In March, the first Adult Social Care Managers Forum was held. The focus was upon budget pressures and ambitions to drive a culture that recognises strengths and opportunities for independence. Really positive feedback was received from the managers who attended and valued the opportunity for engagement.


The Assistant Director (Deputy Director Adult Services), People explained that the presentation had been updated and that she would share this with members.


The members requested to have the opportunity to be able to consider the deliverables and outcomes of the plans and be included in the plans development.


The Assistant Director (Deputy Director Adult Services), People confirmed that she would consider when she would be able to give members the opportunity to consider these matters.


A discussion took place from which a number of questions arose.


There was a question asked concerning the amount of balances on these accounts, the number of people who had accrued surplus money on their account and the amount of money that had been recouped. Also who was managing them at the time?


The Assistant Director (Deputy Director Adult Services), People explained that she could not comment on how the system was managed previously but it does not seem to have been managed effectively in the past. She would provide members with the figures they have requested. The  ...  view the full minutes text for item 99.


Deprivation of Liberty Standards. pdf icon PDF 561 KB

To receive a report providing an analysis of DoLS activity since bringing the service back in house to the Council in October 2017. To describe the actions taken and planned to deal with the volume of applications.



The report was presented by Nick Waterfield, County Manager Social Care North


The report was brought to the Board to provide brief background to the Deprivation of Liberty Safeguards (DoLS) for adult’s service and the current situation and backlog of DoLS applications.


It was also to demonstrate and quantify current volume of work in relation to DoLS in Cumbria whilst providing an update and analysis of DoLS activity since bringing the service back in house to the Council in October 2017.


The report also explained the actions taken and planned to strengthen or consolidate improvements in the service and to consider future options.


Deprivation of Liberty Safeguards (DoLS) were introduced into the Mental Capacity Act 2005 by the Mental Health Act 2007. DoLS provided a framework for approving the deprivation of liberty for people who lack the mental capacity to consent to necessary treatment in a hospital or care home. Local authorities, including Cumbria, have the responsibility for DoLS in their area and act as the ‘Supervisory Body’ for DoLS. Hospitals and care homes act as ‘Managing Authorities’ for DoLS who make applications for residents without capacity to the supervisory body for assessment. The DoLS process involved assessments by a specially trained Best Interest Assessor (BIA), and by a specially trained doctor, referred to as the Mental Health Assessor. The application for DoLS was then authorised by the Supervisory Body if appropriate.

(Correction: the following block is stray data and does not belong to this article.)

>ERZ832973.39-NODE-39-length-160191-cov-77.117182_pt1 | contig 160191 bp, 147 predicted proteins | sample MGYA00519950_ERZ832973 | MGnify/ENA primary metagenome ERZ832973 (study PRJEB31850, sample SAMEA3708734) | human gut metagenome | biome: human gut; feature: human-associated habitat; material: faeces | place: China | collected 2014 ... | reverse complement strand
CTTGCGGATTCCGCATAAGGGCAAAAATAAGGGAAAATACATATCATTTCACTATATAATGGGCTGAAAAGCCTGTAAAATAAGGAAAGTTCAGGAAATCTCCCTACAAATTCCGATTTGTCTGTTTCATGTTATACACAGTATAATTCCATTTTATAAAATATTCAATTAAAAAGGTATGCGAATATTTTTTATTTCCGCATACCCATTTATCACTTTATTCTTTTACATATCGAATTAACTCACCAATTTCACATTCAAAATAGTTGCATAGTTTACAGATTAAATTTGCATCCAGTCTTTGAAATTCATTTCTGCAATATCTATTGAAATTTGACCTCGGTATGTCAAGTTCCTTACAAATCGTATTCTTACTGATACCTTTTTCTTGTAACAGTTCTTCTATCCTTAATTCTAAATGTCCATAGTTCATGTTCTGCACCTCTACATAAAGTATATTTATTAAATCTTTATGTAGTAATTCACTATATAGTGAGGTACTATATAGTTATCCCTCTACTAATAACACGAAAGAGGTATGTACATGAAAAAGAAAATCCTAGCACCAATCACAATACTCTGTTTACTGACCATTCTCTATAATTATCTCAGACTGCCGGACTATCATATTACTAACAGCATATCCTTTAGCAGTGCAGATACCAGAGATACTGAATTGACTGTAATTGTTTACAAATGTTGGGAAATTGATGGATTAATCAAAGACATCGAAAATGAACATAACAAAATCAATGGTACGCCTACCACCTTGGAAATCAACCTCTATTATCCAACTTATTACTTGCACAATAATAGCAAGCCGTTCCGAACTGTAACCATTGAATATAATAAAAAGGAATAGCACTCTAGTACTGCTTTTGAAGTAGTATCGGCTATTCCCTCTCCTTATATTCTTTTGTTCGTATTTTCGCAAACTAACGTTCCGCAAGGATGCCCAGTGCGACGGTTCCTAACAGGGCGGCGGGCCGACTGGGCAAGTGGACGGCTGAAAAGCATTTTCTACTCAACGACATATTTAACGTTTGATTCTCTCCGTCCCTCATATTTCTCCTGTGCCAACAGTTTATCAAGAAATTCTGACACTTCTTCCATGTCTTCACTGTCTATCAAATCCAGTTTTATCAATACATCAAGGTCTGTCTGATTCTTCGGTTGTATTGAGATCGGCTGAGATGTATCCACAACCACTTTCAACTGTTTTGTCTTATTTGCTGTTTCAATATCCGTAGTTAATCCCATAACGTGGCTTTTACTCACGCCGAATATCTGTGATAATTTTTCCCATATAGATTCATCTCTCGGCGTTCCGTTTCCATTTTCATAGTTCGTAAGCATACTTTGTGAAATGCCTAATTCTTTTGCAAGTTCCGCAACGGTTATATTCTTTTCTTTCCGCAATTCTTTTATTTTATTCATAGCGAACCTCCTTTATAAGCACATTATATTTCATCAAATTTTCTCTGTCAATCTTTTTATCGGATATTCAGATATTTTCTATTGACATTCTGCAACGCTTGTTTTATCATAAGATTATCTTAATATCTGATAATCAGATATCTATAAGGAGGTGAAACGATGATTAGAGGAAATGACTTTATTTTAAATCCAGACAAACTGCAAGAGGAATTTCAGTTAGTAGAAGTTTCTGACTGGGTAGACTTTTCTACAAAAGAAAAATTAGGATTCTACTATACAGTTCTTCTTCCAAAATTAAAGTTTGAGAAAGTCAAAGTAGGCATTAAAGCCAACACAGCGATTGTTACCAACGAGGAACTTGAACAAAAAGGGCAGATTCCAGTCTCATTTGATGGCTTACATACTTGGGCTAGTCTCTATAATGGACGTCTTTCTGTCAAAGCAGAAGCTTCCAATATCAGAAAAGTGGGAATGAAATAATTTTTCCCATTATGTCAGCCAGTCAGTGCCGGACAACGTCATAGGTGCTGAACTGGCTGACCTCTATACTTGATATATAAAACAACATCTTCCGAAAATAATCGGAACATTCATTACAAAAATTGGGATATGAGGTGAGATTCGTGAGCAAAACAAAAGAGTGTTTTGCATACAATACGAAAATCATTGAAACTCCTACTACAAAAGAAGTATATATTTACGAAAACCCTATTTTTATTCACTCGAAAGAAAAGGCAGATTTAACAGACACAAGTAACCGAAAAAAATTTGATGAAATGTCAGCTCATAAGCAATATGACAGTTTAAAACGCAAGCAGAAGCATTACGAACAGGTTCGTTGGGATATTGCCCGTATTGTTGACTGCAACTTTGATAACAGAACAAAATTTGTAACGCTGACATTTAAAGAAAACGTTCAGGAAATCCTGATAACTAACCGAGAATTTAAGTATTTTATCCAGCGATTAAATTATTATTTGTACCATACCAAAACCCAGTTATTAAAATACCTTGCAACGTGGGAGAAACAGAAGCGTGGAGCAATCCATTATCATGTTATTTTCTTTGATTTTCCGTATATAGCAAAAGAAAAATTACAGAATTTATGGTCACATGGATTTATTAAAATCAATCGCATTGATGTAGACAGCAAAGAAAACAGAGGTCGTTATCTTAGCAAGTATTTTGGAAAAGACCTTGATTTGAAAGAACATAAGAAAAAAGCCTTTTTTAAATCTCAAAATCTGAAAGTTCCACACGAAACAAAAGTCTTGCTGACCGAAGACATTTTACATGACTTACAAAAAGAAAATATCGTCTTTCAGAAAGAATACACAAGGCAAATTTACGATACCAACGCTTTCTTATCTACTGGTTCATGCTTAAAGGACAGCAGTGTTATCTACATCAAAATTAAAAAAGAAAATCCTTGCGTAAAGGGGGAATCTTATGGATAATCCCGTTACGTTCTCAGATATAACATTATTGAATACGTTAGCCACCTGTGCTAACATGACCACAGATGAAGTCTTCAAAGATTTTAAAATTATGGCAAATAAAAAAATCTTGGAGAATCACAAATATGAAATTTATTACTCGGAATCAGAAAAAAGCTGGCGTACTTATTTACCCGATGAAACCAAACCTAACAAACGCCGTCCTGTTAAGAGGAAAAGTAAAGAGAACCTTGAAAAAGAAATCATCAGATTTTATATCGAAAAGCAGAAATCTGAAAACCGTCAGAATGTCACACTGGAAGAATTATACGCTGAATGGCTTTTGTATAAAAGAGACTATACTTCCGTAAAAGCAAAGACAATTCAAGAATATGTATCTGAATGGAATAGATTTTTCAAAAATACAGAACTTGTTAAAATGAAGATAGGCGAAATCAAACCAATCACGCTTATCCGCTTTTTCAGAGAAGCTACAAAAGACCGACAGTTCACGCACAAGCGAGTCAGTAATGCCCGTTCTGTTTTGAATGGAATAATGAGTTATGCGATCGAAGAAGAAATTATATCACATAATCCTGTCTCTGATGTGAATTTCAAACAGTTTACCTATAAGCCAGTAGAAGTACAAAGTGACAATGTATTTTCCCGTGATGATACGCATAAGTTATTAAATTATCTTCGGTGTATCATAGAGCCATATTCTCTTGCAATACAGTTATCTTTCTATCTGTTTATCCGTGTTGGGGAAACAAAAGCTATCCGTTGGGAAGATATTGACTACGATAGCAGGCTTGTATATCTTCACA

There have been recent changes affecting DoLS. A Supreme Court judgment in 2014 significantly widened the definition of deprivation of liberty, meaning more people were subsequently considered to have their liberty deprived. There was a ten-fold increase in the number of deprivation of liberty applications following the judgment.


The national average rate for DoLS applications was 492 applications received per 100,000 adults. The number of applications received in Cumbria had been lagging behind the national average. During the reporting year 2015-16, Cumbria reported 1005 applications received. During the reporting year 2016-17, only 492 applications were recorded as received for all of Cumbria. The current backlog of assessments in Cumbria is 1,394.


The decision was taken last year to bring the service back in house to achieve greater control over the delivery of the service, the responsibility of which ultimately lied with us as the local authority and supervisory body. The service was officially brought back in house in October 2017.


During a discussion on the various figures within the report it was noted that there seemed to be a disparity in the figures for Eden in the Number of Referrals figures and also the Out of County section required explanation.


The County Manager Social Care North explained that due to the number of care homes being less in Eden than in the other areas, the number of referrals would be lower. Also the Out of County referrals are mostly in the South of the County near to the Lancashire Border as there are a number of were clients are in a home or in hospital in Lancashire.


A  ...  view the full minutes text for item 100.